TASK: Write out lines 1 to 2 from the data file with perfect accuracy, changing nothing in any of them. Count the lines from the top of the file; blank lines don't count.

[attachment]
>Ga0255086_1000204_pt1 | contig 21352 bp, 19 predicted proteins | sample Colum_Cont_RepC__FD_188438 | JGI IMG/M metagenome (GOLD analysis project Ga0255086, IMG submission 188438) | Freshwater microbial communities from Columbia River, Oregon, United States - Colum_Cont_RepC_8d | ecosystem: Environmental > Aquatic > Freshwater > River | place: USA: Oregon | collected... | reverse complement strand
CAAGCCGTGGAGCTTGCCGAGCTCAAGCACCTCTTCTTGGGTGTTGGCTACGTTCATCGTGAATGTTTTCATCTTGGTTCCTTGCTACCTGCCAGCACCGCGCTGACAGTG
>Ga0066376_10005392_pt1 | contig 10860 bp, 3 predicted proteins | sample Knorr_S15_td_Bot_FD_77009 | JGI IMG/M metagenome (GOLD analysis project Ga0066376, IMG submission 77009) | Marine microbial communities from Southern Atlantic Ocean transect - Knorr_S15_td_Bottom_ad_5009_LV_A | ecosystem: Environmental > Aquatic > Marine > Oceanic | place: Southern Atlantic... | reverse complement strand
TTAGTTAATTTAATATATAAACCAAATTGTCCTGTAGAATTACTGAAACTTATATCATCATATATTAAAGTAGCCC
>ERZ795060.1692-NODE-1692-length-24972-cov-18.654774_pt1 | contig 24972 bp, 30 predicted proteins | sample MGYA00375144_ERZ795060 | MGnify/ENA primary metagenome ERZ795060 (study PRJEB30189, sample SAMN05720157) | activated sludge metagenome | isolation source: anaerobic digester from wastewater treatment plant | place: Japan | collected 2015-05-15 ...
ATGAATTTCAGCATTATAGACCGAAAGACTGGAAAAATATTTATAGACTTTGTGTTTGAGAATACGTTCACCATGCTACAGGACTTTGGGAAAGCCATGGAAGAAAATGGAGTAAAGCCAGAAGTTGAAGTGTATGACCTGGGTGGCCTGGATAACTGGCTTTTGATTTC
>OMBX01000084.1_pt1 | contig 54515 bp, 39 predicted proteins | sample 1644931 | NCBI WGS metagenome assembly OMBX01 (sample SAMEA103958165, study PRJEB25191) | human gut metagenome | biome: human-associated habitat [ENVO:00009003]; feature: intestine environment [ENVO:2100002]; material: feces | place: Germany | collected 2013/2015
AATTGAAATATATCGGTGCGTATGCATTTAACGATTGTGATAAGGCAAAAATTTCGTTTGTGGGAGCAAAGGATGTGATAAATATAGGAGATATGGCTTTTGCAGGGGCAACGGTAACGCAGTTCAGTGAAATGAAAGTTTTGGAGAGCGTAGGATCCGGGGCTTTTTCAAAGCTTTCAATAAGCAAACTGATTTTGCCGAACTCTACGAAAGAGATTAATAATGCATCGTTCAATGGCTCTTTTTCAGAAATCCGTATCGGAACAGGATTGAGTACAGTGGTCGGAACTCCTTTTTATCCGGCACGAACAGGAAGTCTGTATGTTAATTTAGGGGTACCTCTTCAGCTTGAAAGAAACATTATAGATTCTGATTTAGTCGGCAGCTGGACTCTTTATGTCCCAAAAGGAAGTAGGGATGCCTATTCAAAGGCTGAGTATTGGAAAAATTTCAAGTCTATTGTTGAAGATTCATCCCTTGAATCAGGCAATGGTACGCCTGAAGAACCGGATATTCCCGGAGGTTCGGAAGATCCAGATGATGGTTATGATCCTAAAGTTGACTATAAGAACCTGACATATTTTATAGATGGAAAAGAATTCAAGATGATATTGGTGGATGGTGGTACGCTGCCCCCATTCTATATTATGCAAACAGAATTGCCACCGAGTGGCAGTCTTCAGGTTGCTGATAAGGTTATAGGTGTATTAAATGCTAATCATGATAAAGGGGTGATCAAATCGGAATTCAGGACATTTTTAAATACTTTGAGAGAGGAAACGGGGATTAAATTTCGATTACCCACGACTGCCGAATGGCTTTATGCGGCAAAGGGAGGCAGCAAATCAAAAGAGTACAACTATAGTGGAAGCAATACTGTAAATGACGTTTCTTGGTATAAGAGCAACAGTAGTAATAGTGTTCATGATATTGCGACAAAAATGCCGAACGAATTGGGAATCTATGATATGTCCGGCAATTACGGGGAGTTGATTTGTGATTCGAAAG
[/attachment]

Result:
>Ga0255086_1000204_pt1 | contig 21352 bp, 19 predicted proteins | sample Colum_Cont_RepC__FD_188438 | JGI IMG/M metagenome (GOLD analysis project Ga0255086, IMG submission 188438) | Freshwater microbial communities from Columbia River, Oregon, United States - Colum_Cont_RepC_8d | ecosystem: Environmental > Aquatic > Freshwater > River | place: USA: Oregon | collected... | reverse complement strand
CAAGCCGTGGAGCTTGCCGAGCTCAAGCACCTCTTCTTGGGTGTTGGCTACGTTCATCGTGAATGTTTTCATCTTGGTTCCTTGCTACCTGCCAGCACCGCGCTGACAGTG